WASHINGTON — The reviews of the Senate Banking Committee's performance at last week's hearing with Jamie Dimon were unkind, to say the least.
Pundit after pundit blasted the panel for kow-towing to the chief executive of JPMorgan Chase.
If House Financial Services Committee members, who will hear from Dimon on Tuesday, want to avoid a similar fate, they can do so by not making the following mistakes:
5. Don't tell Dimon how awesome he is — he already knows
One of the most mocked parts of last week's hearing was the effusive praise heaped on a man who had just admitted he had made a mistake that cost his company more than $2 billion. Sen. Bob Corker, R-Tenn., called Dimon "one of the best CEOs in the country," and several other members went out of their way to talk about how well-managed JPMorgan is.
Maybe they wanted to buck up Dimon, who started off the hearing by apologizing and later acknowledged the "buck stops with me" in admitting fault for not stopping the risky trades. But Dimon doesn't need a pep talk, least of all from members of the U.S. Congress. If last week was any indication, his self-confidence and ego remain undiminished by the trading losses.
4. Don't solicit JPM's business
Sen. Mike Johanns, R-Nebraska, left observers scratching their heads by appearing to ask Dimon to expand into his state. "You're not located in my state and I doubt that you're probably considering locating in my state, although it'd be a great place for you to do business," Johanns said.
Whether that was Johanns' actual intent or not, I don't know. But House members should avoid any suggestion that they are using the hearing to drum up business for their states.
3. Don't suggest over-regulation is to blame
I recognize that Republicans do not support the Dodd-Frank Act, but it's wrong, and more than a little weird, to suggest overregulation caused JPMorgan to lose $2 billion. Sen. Mike Crapo, R-Idaho, kicked this theme off by raising concerns about "regulators running our private sector institutions." Several other GOP senators then picked up that theme, worrying about the effect of Dodd-Frank on JPMorgan and hinting that regulatory burden helped cause the errant trades.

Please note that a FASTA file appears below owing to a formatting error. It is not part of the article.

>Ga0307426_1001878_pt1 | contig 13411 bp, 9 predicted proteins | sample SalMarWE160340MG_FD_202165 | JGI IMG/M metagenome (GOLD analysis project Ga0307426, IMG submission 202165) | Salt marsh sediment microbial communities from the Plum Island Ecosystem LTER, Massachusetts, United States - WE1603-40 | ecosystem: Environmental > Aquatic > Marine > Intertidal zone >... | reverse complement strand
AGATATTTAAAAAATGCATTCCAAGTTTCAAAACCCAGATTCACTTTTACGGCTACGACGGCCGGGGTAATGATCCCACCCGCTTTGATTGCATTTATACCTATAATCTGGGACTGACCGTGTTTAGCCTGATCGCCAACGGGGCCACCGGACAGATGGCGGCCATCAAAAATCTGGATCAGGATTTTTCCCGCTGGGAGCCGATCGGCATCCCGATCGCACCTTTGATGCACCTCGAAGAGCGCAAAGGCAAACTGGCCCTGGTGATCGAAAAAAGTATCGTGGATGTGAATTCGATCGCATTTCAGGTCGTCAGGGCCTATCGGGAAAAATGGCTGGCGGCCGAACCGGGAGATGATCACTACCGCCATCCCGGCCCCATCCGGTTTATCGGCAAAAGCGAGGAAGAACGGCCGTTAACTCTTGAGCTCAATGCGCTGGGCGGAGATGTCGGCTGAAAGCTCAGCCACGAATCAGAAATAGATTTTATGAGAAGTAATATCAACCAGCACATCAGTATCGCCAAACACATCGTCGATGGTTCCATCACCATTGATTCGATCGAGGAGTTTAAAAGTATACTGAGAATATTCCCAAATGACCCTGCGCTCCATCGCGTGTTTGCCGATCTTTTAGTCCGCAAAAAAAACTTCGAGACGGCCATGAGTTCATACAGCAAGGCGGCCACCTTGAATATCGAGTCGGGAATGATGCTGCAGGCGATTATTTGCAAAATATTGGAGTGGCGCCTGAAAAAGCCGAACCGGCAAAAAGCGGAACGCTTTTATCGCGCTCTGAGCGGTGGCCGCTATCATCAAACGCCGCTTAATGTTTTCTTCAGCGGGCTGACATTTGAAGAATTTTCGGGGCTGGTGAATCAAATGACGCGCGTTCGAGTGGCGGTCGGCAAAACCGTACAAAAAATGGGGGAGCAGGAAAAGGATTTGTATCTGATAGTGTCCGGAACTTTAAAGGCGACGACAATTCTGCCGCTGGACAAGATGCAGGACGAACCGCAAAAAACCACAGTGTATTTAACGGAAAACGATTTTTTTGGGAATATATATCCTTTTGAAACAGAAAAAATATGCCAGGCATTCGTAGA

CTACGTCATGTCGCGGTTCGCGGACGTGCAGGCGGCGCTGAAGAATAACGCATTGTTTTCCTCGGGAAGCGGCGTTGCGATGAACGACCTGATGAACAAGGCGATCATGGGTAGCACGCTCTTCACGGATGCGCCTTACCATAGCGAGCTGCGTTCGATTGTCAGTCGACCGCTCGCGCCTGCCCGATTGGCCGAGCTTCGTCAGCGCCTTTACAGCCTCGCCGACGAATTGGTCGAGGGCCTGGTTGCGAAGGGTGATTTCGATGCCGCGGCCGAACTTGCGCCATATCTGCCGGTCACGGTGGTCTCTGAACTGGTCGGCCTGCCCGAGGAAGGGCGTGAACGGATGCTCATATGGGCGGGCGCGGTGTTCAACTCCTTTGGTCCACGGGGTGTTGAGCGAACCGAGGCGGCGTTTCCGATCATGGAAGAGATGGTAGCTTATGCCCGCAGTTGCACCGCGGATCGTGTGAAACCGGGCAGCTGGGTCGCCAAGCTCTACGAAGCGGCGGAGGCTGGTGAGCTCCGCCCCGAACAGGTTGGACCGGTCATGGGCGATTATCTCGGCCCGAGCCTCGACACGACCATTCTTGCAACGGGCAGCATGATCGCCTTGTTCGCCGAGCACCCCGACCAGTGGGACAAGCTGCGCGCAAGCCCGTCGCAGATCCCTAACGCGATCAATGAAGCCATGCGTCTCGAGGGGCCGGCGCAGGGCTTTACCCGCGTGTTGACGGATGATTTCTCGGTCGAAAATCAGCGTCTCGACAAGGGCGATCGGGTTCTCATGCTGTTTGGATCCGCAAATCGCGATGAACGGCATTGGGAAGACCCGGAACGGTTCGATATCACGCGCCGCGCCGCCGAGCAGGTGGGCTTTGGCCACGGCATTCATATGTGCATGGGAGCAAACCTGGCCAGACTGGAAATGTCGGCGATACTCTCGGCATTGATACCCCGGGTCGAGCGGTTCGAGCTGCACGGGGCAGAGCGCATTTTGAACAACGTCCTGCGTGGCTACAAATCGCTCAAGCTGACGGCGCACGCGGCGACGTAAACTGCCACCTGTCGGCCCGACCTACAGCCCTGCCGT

Dimon, for his part, wasn't biting. He seemed more than a little perplexed that anyone would seriously make the argument—for good reason. Whether regulators should have caught the disastrous trades before they happened is a reasonable question. But no analysis of what occurred in JPMorgan's London office would indicate that the burden of regulatory reform somehow caused the bank's Chief Investment Office to act as it did.
2. Don't take too long to get to the question
Sen. Sherrod Brown had one of the best questions of the hearing, asking if the trading incident signaled that JPMorgan was "too big to manage." The Ohio Democrat made a fairly convincing case, detailing JPMorgan's $2.3 trillion of assets, as well as its 559 subsidiaries in 37 countries.
Unfortunately for Brown—and everyone watching the hearing—Dimon never had to answer the question. Brown had already used up most of his allotted 5 minutes by focusing on other issues.
Here's hoping some House lawmaker asks it again—and leaves plenty of time for Dimon to respond.
1. Don't ask Dimon for advice
Far and away, the most widely criticized part of last week's hearing was lawmakers' repeated questions asking Dimon how the regulatory system should work. Sen. Jim DeMint, R-S.C., asked Dimon what Congress should do "to allow the industry to operate better," while Sen. Charles Schumer, D-N.Y., wondered if Dimon could evaluate the health of other big banks. Other senators questioned whether Dimon thought community banks would be harmed by Dodd-Frank.
The most ironic questions, however, were about implementation of the Volcker Rule, which is meant to stop proprietary trading. A key question remains whether JPMorgan was really hedging, as it claims, or if it was in fact making large, risky bets through proprietary trading.
Rather than focusing on that issue, however, many senators asked him to opine on the value of the Volcker Rule in the first place.
"Is there a true, real version of the Volcker Rule that you think makes sense and should be implemented?" asked Sen. David Vitter, R-Louisiana.
As Rolling Stone's Matt Taibbi wrote on his blog, this line of inquiry was just bizarre.
"Can you imagine senators asking the captain of the Exxon Valdez what his ideas are for new shipping safety regulations — and taking him seriously when he says he doesn't think they're a good idea?" Taibbi wrote.
JPMorgan, like any other bank or interested party, has the right to offer its views on policy debates, but a hearing to probe how and why the bank lost so much money so quickly is not the time to seek them.
Rob Blackwell is American Banker's Washington Bureau Chief.